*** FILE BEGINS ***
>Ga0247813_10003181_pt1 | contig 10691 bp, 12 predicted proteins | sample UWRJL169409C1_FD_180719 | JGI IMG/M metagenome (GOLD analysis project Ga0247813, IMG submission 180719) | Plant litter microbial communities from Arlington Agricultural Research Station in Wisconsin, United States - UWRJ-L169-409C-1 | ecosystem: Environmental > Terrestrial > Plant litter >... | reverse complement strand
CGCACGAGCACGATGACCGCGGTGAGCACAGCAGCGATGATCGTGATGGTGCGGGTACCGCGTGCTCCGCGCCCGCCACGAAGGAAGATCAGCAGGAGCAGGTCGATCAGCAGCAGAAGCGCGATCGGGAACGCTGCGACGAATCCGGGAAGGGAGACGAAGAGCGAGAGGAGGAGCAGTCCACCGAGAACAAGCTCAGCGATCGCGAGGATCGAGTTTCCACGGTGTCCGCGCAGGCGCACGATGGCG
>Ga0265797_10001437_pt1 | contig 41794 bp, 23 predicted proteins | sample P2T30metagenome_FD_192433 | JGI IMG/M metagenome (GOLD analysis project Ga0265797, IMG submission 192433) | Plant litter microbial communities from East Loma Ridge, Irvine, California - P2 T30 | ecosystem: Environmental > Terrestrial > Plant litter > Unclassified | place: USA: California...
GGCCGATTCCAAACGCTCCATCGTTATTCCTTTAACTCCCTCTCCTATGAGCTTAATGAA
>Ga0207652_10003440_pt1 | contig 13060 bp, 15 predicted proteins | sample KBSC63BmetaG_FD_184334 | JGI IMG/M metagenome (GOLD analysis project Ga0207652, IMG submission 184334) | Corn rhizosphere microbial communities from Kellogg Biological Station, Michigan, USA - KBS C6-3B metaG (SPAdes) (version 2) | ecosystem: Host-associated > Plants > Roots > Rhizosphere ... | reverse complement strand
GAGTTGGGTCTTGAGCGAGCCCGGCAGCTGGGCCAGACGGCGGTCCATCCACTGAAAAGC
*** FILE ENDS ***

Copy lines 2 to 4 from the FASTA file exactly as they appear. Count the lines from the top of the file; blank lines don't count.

CGCACGAGCACGATGACCGCGGTGAGCACAGCAGCGATGATCGTGATGGTGCGGGTACCGCGTGCTCCGCGCCCGCCACGAAGGAAGATCAGCAGGAGCAGGTCGATCAGCAGCAGAAGCGCGATCGGGAACGCTGCGACGAATCCGGGAAGGGAGACGAAGAGCGAGAGGAGGAGCAGTCCACCGAGAACAAGCTCAGCGATCGCGAGGATCGAGTTTCCACGGTGTCCGCGCAGGCGCACGATGGCG
>Ga0265797_10001437_pt1 | contig 41794 bp, 23 predicted proteins | sample P2T30metagenome_FD_192433 | JGI IMG/M metagenome (GOLD analysis project Ga0265797, IMG submission 192433) | Plant litter microbial communities from East Loma Ridge, Irvine, California - P2 T30 | ecosystem: Environmental > Terrestrial > Plant litter > Unclassified | place: USA: California...
GGCCGATTCCAAACGCTCCATCGTTATTCCTTTAACTCCCTCTCCTATGAGCTTAATGAA